African boxthorn was widely promoted as a hedge plant
the reasons African boxthorn (Lycium ferocissimum) is so widely established since
introduction into Australia is because it was originally promoted and grown as a hedge plant
(photo, left, is a good example). A
hardy plant, fast-growing, and covered in sharp thorns, African boxthorn made an
effective boundary “fence” between properties in some areas in the early
days of rural settlement. Its
popularity as a garden plant is another reason why we
continue to find boxthorn around
towns and homesteads.
African boxthorn produces small, orange-red
berries. Birds are very efficient at spreading the seeds over large
areas. Photo, right,
shows partly-eaten fruit..
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Most seeds are dropped underneath trees by birds – the
resultant seedling growth eventually becomes dense enough to take over the
entire shaded area, denying shelter to livestock. These thick patches
provide a perfect harbour for
feral animals including rabbits, foxes and pigs.
The problem with African boxthorn is its
invasiveness. It takes over shaded areas first (as in the photo,
left) and keeps spreading. It can seriously reduce a property’s stock-carrying capacity. And,
the plants' sharp
thorns have been known to damage the eyes of grazing animals, especially during dry
times when the animals are chasing feed next to the plants.
African boxthorn grows to a height of around 3-4m. The
plant takes on a bright green colour during its main growing period -
are a creamy colour about 10mm in diameter. The ripe, red berries are about the size of “table peas”. The plant doesn’t usually start to produce fruit until two years old. Every
limb is covered with sharp, strong spines growing to about 75mm long.
these photos for a closer look at fruit and sharp thorns...
Noxious Plants of Australia, by Parsons & Cuthbertson. Inkata Press.
Mechanical removal and stacking of plants,
using a tractor and blade, is an immediate way of
cleaning up unsightly boxthorn infestations. (Note 1. plants are
easier to remove i.e. more of the root system will come out if deep soil is moist and 2. always push the plants into
heaps well away from
desirable trees for subsequent burning - subject to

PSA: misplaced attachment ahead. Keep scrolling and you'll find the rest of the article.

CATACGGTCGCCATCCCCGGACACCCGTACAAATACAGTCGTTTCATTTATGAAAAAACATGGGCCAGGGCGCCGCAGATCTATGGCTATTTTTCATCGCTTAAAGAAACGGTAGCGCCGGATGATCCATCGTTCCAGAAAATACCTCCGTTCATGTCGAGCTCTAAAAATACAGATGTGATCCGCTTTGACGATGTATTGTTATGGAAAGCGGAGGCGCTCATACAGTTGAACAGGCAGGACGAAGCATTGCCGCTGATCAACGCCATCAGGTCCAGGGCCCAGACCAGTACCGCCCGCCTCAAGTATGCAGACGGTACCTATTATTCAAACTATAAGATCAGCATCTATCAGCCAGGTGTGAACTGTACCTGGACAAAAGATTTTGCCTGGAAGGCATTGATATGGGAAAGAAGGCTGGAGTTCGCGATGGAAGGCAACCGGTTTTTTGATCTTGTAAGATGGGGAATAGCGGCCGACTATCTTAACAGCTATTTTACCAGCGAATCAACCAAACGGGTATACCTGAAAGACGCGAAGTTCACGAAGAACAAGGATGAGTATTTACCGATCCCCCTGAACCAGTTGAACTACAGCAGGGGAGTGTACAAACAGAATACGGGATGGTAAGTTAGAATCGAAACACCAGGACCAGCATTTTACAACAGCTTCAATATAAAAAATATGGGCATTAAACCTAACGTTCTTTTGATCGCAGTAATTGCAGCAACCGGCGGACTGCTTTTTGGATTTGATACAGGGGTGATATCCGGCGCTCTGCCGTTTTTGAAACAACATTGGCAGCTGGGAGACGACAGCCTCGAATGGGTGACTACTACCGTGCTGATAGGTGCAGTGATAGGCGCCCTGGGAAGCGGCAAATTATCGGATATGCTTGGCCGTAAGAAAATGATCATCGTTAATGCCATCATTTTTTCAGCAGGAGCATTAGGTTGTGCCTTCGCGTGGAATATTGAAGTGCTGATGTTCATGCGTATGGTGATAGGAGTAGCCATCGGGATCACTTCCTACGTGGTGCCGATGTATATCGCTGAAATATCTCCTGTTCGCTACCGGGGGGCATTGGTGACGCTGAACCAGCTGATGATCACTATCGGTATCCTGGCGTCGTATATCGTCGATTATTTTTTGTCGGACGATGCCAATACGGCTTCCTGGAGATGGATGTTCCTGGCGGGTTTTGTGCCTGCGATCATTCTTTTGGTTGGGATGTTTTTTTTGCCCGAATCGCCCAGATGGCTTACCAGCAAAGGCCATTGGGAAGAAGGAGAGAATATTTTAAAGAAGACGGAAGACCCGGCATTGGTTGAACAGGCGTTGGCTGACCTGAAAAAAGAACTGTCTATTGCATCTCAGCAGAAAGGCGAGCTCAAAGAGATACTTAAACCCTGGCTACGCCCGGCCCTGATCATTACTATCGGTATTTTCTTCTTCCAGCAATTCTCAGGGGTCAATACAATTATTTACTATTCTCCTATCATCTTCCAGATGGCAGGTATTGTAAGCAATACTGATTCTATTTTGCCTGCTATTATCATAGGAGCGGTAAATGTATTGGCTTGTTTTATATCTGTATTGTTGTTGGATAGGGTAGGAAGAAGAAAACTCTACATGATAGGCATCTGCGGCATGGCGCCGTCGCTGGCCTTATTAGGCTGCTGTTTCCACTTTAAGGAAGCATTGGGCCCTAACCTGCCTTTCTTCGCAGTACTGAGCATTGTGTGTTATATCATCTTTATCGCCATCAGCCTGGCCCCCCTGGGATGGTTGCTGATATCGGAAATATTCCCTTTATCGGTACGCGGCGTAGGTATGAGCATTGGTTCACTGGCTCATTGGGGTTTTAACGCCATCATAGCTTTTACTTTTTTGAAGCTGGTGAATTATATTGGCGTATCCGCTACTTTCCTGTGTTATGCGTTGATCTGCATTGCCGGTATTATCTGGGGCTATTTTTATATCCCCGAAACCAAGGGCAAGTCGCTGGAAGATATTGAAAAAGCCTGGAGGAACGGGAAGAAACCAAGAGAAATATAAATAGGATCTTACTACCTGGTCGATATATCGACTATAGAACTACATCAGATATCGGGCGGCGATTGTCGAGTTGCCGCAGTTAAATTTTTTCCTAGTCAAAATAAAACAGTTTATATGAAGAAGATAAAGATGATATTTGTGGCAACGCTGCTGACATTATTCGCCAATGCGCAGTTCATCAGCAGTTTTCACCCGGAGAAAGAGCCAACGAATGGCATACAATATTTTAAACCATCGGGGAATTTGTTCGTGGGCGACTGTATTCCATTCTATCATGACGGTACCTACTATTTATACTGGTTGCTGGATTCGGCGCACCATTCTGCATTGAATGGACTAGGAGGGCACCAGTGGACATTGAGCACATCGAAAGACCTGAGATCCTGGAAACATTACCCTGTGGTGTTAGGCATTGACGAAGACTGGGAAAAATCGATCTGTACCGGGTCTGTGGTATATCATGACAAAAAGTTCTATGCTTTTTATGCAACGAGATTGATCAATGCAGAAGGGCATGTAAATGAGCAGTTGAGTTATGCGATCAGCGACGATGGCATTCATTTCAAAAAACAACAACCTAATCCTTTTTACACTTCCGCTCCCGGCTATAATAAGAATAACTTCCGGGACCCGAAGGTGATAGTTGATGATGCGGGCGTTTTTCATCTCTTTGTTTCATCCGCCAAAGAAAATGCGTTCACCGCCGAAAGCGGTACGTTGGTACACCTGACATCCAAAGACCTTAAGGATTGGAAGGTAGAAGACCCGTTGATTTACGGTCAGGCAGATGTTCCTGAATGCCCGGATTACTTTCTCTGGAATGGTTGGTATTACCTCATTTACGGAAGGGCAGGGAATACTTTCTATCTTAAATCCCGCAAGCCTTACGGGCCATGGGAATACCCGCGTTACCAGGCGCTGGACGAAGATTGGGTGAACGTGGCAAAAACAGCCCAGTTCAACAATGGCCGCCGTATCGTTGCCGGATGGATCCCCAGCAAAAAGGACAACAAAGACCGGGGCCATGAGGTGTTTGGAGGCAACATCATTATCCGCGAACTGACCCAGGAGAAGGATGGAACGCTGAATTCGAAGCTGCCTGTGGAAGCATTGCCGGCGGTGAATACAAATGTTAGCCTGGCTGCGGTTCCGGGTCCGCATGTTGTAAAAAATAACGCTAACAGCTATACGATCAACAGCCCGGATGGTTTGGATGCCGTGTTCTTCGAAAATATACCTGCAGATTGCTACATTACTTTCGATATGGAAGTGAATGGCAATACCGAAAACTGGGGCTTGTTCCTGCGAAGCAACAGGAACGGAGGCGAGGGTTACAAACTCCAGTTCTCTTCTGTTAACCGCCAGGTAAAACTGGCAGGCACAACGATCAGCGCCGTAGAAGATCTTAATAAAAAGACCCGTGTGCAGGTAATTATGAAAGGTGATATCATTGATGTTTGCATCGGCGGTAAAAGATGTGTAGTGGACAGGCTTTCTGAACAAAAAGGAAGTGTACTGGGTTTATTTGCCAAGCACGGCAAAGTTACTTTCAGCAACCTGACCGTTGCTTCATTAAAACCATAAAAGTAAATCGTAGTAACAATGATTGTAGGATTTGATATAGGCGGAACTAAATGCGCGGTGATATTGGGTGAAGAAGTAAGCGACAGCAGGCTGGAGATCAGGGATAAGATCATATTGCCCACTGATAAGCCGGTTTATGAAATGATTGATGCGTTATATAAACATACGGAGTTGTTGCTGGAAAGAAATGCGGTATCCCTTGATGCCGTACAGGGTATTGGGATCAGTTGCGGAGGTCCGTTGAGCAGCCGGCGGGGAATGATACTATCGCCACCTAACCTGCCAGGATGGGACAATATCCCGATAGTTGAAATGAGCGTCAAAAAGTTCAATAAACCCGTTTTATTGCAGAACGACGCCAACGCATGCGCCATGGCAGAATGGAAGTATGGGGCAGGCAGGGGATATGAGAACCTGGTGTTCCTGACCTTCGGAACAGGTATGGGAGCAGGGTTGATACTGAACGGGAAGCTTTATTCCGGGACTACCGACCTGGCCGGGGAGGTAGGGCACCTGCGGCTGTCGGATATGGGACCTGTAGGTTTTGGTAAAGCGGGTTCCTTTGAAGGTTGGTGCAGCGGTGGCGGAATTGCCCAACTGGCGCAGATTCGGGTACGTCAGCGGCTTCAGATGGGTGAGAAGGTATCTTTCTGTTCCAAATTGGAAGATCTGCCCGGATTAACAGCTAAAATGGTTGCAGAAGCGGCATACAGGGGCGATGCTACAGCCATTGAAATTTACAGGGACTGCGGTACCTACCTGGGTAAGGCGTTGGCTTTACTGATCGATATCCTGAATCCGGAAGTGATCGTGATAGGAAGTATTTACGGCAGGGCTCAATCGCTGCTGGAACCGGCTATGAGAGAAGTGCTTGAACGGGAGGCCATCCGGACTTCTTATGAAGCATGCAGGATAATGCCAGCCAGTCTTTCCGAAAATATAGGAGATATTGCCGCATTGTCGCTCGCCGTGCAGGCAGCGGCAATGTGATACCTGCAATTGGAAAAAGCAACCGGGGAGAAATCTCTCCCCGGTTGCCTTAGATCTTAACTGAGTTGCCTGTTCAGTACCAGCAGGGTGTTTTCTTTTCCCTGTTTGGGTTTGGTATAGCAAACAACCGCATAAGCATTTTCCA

fire restrictions of course). There
will be seedlings and other regrowth from where the plants were - continue to remove
or chemically treat new growth until plants eventually
There are a variety of herbicides available, but treatment should only be
carried out when plants are actively growing. August/September are
usually the best months in north west New South Wales – as long as the
plants are NOT moisture-stressed (one test is that if leaves fall off when the plant is
lightly tapped with a stick, it's too late!). Pushing large plants out of the
ground first with a blade, as mentioned above, will reduce herbicide usage
but the areas will certainly need to be followed for regrowth and
Glyphosate is the herbicide most used for boxthorn. It doesn't pose a
risk to the trees and if used at the right rate (NOT STRONGER THAN THE
LABEL RECOMMENDATION), and if the WHOLE PLANT is sprayed AT THE RIGHT
will do a good job. If the herbicide is too strong, the plant will shut
down before the chemical works its way through the root system...
African boxthorn hedge in backyard of house - Ashford NSW
This shot shows how African boxthorn establishes under trees -
Croppa Cr NSW
Glyphosate 360 g/L
Various trade names
700 ml to 1.0 L in 100 L of water
Low rate on young bushes, high
rate on mature bushes. Thorough coverage is essential.
NOTE: Do not make the mix any stronger than the label
recommendation! A slow kill is a good kill because the herbicide has
more time to work its way right through the root system.
1.0 L of 360 g/L is equal to 800 mL of 450 g/L (eg Roundup CT) or
660 mL 540 g/L (eg PowerMax®)
Nice stand of boxthorn around old sheds - near Inverell NSW